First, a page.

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November, 1931  U.S. AIR SERVICES   33

from a height which would place the bomb-dropping pursuiter just out of the bomber's gun-fire range if he wished his bombs to explode at the same altitude at which the bombers were flying. Besides, with a timed fuse you didn't have t oget an actual hit to have the bomb go off.*

COMING back to Aberdeen, we saw three fifty-pound practice loaded bombs released from an A-3 with Sergeant Smink as the pilot-bomber, explode about a fabric sleeve towed by Lieutenant McCaffery. Smink was flying at 2,000, McCaffery at 1,000 feet. With a rough formula of "time of falls equals one quarter the square root of altitude" we find that the fuses were set for an eight-second time interval. Simple

Meanwhile the six bombers, Keystone B-3s, 4s, and 5s from the 49th Squadron at Langley Field, Virginia, and under the command of Lieut. Laurance S. Kuter, had taken off and were almost standing still, bucking a stiff wind aloft as they climbed for altitude. Over the bombing range, several miles away, the two leading bombers each dropped a 2,000-pound bomb. This size bomb is a cylindrical one coming in three styles, MK I, the MK I M-I, and the MK M-11. The explosive charge, TNT, is about 55% of their total weight. Over a ton of this yellow explosive thumped the ground under our feet several miles away, as the two bombs hit. A volcano of smoke arose. The formation slowly turned and raced down-wind to turn again and make another up-wind pass at the target. The spectators looking aloft were greeted by a shower of sand and grass, thrown aloft minutes ago by the explosion and wafted down-wind. At the second pass the remaining four bombers each dropped two six-hundred-pounders, the eight six-hundred-pounders giving another presentable shock to that pat of Maryland.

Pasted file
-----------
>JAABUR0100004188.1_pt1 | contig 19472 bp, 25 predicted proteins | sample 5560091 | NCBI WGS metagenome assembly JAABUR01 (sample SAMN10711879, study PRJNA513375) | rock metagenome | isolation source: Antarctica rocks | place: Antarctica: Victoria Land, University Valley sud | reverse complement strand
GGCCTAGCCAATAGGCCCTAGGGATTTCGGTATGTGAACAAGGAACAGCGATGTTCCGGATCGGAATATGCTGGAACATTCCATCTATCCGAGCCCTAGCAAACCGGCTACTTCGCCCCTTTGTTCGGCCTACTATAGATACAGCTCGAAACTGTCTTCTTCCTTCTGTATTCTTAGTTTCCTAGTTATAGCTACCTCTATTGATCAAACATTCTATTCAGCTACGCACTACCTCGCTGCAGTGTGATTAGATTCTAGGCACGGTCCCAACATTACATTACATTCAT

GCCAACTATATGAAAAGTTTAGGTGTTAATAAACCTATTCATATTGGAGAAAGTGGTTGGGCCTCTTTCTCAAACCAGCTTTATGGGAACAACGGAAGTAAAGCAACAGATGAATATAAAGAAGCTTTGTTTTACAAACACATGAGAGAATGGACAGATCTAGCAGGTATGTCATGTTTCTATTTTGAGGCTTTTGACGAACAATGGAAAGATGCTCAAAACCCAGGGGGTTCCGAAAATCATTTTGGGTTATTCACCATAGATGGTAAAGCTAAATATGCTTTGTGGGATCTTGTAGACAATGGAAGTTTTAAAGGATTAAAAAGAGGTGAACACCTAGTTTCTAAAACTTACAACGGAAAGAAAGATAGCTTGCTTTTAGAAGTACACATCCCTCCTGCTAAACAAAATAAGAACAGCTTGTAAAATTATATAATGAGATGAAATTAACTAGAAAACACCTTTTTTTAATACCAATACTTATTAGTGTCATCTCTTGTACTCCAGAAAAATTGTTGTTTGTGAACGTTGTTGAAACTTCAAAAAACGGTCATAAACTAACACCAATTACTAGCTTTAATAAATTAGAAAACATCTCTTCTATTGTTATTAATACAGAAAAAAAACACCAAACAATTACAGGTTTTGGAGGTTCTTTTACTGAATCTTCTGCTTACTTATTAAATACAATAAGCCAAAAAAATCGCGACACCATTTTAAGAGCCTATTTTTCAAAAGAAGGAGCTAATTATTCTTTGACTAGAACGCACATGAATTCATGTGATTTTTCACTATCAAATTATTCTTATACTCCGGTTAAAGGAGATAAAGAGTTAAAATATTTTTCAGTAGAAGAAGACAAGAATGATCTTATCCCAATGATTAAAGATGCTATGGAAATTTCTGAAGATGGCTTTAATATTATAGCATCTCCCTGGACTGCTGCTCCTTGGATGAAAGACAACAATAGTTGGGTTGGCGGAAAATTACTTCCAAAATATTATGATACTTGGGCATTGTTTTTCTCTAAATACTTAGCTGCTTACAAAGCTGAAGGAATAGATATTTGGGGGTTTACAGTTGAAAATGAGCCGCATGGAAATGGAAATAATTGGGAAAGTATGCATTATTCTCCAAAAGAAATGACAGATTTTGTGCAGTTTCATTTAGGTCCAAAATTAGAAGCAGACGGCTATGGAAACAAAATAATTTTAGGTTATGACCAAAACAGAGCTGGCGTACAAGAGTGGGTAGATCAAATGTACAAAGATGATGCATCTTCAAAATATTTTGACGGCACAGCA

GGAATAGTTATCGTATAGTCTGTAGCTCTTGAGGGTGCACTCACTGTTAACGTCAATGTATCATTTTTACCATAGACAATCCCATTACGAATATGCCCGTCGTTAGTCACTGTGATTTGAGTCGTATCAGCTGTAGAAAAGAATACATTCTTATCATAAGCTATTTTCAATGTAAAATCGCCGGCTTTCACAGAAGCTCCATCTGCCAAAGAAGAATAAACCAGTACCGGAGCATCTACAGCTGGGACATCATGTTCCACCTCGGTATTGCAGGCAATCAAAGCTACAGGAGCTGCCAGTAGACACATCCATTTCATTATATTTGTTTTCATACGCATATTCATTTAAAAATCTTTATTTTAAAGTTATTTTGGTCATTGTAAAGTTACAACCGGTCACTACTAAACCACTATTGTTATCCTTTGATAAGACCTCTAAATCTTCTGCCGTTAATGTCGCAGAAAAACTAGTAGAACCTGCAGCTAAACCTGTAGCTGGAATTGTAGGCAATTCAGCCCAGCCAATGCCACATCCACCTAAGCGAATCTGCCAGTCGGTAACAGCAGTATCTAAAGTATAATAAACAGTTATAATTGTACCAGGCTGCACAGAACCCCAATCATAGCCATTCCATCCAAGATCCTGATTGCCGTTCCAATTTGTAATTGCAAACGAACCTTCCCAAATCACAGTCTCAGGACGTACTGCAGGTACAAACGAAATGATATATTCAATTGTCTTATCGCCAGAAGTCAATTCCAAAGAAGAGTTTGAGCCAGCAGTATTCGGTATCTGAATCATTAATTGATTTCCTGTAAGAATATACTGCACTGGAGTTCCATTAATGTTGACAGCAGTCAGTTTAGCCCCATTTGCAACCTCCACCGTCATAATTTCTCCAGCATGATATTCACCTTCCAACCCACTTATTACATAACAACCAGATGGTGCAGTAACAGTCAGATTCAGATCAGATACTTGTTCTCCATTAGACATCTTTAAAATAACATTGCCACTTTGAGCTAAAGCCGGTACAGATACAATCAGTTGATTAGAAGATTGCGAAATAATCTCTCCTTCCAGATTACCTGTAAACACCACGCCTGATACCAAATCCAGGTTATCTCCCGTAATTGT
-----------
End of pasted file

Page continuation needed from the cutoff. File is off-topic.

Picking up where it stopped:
Chemical warfare played a part in the next act, when three A-3-Bs piloted by Lieuts. Reuben C.Hood of Edgewood Arsenal, and William C. Mills and Kenneth R. Crosher of Ft. Crockett, Texas, raced across the field with FM(Titanium Tetrachloride) smoke pouring out of the spouts of the two 15-gallon tanks carried by each airplane. These tanks were the cylindrical type, CWS-E-1 to be technical, and so placed under the wings to allow a minimum of corrosive liquid to hit the fabric of the fuselage belly as it left the tanks. The three smoke screens, or trails of white fog, formed in one blanket above the field, demonstrating the manner of blanketing friendly ground troop movements or hostile A.A. observation. Major Minton, at the loud speaker, shooed the spectators to the trains which would take them to the Plate Range where the next acts would be staged. The crowd turned their backs and drifted toward the trains.
And then the wind, in turn, drifted the smoke, drifted it down around the crowd until from looking at a stunt they were actually part of one, the friendly ground troops blanketed by the smoke screens. It was something to remember - "in the battle of Aberdeen in 1931 I was in just such a smoke blanket and you couldn't see, etc. . ."
The show at the Plate Range opened with the firing of one round from a 14" and one from a 16" gun, after which the newsreel cameramen moved with the operators a half-mile down to the anti-aircraft range. There the 3" anti-aircraft guns barked away at one of the Michael Field O-1-Es piloted by Lieutenant Cork and towing the regulation sleeve at 6,000 feet altitude.
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